If you want others to be happy, practice compassion.
If you want to be happy, practice compassion
~ The Dalai Lama
An English fellow with a fairly large following left a stark, terrifying message on his Facebook wall last week, a suicide note: he had swallowed a lethal dose of pills, he had given up, he was done.
Predictably, and with swift action, hundreds of people worldwide banded together to get him help and fortunately, help made it in time. We all breathed a collective sigh of relief. He was taken to hospital and it is our hope, got the psychiatric help he desperately needs. The wonders of social media — saving a life, yea? Lots of shit happens on social media — awful, terrible things. But this was one instance where I felt buoyed by the wonders of technology!
I don’t know this man well, other than a few retweets here and there and reading a few of his blog posts. We’re not good friends, but he seems like a nice enough guy who has been going through a rough time. We’ve all known rough times. Having compassion for another is part of being human. So when I saw people criticize him for leaving his suicide note on Facebook, telling him to just get it over with, calling him a ‘coward,’ and other such bitter ‘tough love’ armchair psychobabble, I was appalled. Shocked. Upset.
But not all that surprised.
September is National Suicide Prevention Month.
‘According to the World Health Organization (WHO), nearly 3000 people on average commit suicide daily. Suicide rates are at an all time high for veterans. In addition, for every person who commits suicide, 20 or more others attempt to end their lives.’
About one million people die by suicide each year (WHO). World Suicide Prevention Day, which first started in 2003, is recognized annually on Septembr 10. World Suicide Prevention Day aims to:
- Raise awareness that suicide is preventable
- Improve education about suicide
- Spread information about suicide awareness
- Decrease stigmatization regarding suicide
This is most staggering to me: 90% of people who die by #suicide have a diagnosable/treatable psychiatric disorder at the time of their death. Youth is especially at risk (bullying, gays, etc. Read more here at The Semicolon Project).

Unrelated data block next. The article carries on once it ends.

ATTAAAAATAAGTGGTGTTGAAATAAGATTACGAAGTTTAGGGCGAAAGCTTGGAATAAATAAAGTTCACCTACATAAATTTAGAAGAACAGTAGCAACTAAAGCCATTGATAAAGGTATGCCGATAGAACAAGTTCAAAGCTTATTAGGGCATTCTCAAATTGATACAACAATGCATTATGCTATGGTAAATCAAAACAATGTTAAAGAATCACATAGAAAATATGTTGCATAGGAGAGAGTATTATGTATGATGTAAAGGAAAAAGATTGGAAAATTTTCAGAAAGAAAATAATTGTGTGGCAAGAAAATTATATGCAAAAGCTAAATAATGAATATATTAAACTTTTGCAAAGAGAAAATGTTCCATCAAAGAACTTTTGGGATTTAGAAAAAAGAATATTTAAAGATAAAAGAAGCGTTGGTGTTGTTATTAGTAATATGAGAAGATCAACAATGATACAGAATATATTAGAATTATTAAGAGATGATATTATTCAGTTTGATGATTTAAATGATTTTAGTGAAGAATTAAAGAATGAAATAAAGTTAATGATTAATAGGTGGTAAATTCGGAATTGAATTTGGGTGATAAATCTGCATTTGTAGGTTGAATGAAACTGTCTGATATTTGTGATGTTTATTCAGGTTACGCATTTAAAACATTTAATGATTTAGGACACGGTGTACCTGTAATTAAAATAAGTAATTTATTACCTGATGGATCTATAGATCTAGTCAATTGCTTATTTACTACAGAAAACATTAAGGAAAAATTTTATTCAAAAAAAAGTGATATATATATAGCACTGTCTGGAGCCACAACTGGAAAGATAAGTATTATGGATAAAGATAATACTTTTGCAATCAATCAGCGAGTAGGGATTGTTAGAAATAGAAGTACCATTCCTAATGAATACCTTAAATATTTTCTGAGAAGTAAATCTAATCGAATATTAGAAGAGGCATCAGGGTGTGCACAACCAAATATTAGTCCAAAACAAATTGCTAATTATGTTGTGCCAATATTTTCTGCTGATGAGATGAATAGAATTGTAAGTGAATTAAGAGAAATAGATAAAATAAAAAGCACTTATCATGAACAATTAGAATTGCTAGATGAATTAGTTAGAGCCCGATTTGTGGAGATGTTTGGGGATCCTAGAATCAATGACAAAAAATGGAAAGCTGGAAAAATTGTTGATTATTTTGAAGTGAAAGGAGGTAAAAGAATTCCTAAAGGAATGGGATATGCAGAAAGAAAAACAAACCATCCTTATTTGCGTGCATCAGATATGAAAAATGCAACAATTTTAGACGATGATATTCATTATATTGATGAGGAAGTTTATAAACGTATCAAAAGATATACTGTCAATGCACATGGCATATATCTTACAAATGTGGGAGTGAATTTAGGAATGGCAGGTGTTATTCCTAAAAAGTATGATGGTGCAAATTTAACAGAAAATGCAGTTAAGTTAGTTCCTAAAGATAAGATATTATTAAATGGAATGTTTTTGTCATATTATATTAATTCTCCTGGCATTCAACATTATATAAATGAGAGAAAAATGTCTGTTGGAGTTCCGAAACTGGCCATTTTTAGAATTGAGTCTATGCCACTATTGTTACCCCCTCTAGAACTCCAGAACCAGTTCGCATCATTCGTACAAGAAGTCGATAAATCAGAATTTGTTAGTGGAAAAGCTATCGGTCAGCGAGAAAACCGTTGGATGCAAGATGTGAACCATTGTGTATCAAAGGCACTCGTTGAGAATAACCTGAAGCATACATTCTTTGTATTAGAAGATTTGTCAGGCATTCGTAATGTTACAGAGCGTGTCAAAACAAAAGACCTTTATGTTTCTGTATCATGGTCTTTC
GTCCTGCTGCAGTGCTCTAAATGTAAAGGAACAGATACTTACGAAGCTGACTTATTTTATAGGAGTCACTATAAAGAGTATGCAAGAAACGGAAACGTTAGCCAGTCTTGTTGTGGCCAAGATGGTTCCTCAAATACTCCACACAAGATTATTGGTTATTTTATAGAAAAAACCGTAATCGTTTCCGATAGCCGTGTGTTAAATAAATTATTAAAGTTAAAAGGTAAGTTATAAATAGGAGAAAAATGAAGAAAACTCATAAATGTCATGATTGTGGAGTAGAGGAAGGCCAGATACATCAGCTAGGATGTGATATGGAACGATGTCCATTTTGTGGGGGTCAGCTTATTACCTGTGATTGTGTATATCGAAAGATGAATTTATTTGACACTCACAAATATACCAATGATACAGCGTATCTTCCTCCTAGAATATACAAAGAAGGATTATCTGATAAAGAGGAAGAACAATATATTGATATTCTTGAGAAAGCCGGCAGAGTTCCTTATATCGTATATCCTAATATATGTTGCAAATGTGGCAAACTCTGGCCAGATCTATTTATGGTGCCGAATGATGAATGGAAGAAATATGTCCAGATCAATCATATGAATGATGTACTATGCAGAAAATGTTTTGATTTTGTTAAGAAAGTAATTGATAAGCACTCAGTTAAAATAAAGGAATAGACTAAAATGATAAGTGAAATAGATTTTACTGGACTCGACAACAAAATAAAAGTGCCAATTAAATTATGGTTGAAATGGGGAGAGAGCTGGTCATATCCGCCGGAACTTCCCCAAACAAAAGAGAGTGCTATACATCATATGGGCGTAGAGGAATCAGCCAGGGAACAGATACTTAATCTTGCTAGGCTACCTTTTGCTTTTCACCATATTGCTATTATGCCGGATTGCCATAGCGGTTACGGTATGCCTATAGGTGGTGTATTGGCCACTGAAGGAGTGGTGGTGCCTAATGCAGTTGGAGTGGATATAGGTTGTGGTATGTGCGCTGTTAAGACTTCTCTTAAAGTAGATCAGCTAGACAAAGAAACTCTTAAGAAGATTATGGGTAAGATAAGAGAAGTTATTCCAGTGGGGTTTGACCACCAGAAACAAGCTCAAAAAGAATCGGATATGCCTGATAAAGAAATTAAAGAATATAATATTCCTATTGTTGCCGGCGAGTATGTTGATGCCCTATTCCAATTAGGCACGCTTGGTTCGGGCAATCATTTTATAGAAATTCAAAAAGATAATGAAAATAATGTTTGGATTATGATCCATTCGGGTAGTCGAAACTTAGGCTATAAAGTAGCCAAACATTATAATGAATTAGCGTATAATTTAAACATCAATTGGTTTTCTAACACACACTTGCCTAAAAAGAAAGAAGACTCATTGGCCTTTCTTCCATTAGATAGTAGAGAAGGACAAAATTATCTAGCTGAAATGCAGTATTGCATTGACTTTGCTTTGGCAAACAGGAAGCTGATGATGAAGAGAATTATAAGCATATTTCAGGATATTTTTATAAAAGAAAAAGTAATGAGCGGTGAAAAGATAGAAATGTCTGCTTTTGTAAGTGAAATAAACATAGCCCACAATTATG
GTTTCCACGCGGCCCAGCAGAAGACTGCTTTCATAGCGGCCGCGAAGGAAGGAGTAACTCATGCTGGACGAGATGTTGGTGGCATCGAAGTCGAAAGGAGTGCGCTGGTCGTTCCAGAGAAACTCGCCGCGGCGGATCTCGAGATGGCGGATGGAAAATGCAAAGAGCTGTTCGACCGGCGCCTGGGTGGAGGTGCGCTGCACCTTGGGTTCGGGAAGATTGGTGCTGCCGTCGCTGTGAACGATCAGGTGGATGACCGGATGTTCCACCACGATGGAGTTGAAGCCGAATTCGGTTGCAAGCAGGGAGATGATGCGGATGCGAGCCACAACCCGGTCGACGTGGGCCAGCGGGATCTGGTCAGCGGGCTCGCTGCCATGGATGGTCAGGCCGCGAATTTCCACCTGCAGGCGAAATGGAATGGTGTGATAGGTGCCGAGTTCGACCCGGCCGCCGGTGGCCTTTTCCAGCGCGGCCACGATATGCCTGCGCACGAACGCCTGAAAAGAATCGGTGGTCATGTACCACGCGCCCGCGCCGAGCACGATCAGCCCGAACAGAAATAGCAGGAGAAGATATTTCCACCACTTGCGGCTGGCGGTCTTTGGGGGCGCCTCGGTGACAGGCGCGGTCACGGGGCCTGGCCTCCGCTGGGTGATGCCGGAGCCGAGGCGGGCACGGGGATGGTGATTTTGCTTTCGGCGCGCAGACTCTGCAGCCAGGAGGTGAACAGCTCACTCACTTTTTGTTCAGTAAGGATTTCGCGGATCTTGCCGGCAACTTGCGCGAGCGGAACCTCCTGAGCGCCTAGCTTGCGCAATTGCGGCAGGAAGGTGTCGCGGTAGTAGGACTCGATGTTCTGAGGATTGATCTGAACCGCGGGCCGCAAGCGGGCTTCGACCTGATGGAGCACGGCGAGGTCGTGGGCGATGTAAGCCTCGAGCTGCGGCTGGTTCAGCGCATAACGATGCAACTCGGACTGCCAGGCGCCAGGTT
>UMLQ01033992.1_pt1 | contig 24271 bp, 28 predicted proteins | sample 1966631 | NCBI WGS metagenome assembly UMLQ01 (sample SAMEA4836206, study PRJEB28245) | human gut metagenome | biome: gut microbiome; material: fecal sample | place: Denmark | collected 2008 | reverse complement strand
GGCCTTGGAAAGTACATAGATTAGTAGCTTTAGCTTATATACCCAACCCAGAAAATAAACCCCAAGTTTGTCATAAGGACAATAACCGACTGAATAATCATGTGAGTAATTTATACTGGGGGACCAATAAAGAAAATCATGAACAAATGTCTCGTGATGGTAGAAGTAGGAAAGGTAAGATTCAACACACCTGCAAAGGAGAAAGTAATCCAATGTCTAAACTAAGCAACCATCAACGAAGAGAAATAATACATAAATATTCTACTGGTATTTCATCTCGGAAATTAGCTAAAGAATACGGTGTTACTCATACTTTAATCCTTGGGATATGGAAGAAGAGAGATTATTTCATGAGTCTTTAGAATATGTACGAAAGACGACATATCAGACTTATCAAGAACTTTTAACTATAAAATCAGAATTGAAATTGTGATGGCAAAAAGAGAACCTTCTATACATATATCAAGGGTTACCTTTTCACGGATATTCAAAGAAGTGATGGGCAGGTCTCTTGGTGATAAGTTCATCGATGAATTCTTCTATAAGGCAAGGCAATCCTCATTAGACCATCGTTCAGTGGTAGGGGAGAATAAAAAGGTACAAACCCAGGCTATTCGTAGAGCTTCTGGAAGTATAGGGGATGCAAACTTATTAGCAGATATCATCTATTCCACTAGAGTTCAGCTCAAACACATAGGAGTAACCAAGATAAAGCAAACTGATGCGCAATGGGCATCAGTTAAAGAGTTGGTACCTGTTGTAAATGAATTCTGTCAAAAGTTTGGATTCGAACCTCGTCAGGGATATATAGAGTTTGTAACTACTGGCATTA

I’ve not personally tried to kill myself, though the thought crossed my mind when I was in the midst of experiencing the childhood sexual abuse I write about in Broken Pieces (I was eleven). It wasn’t until recently that I’ve been able to recognize and admit that. Not because of the stigma — if anything, I’m an open book. No, it’s more because I didn’t realize that what I was feeling — that complete desperation of wanting to make it just stop, and looking for ways to make that happen — was me actually considering it. Looking in my folks’ medicine cabinet and opening bottles of mystifying names colors stumped that lost, young child. A good thing, I realize now.
Fortunately, it never went further for me, despite depression, anxiety, and PTSD — I sought help as an adult and continue treatment (medical and therapeutic) to this day. The few times I’ve attempted to stop meds, the gray closes in. So, I accepted long ago that I will continue to go with what works for me. Because, despite what anybody else says about me or how they think I should be doing things, my depression belongs to me and not to anyone else.
A few years ago, an ex-lover shot himself in the heart. It was as shocking as you would imagine it to be. We hadn’t seen each other in over twenty years though we had been in touch. In fact, we had chatted that day at lunch and I had no idea that anything was wrong. Those closest to him knew though, and, as I discovered later, not only was he an alcoholic, he had suffered from depression (most likely untreated bipolar, given his predilection for high-risk behavior — drugs, bull-riding, black-diamond skiing, etc).
Many people who knew him felt what he did was incredibly selfish — he had a young son, debts, etc. I didn’t agree, and I still don’t. What’s lacking in that attitude is compassion, and let’s face it, respect. His burden became to heavy to carry any longer. It was his life. I felt the same with the fellow I mentioned at the beginning, as well as with Robin Williams’ tragic death. Who are we to play judge and jury with someone else’s life?
If someone is in pain and we know, we reach out. That is what good people do. Even if we don’t know what to do or how to do it, we reach out. That’s where compassion comes in. Being there is often enough. Calling someone names or making judgments about them says far more about those who say those things than it ever says about the person they are targeting. What are these people thinking?
(Compassion is my watchword for this year, and I’m trying really hard to have compassion for the people saying these really awful things, but I’m not perfect. They really pissed me off. The best I can come up with is that they must be speaking from a place of their own great loss and pain, and I hope they follow their own advice and seek help as well.)
Before you make a flippant comment, remember, this IS life or death.
We can never judge the lives of others, because each person knows only their own pain and renunciation. It’s one thing to feel that you are on the right path, but it’s another to think that yours is the only path.’
~ Paulo Coelho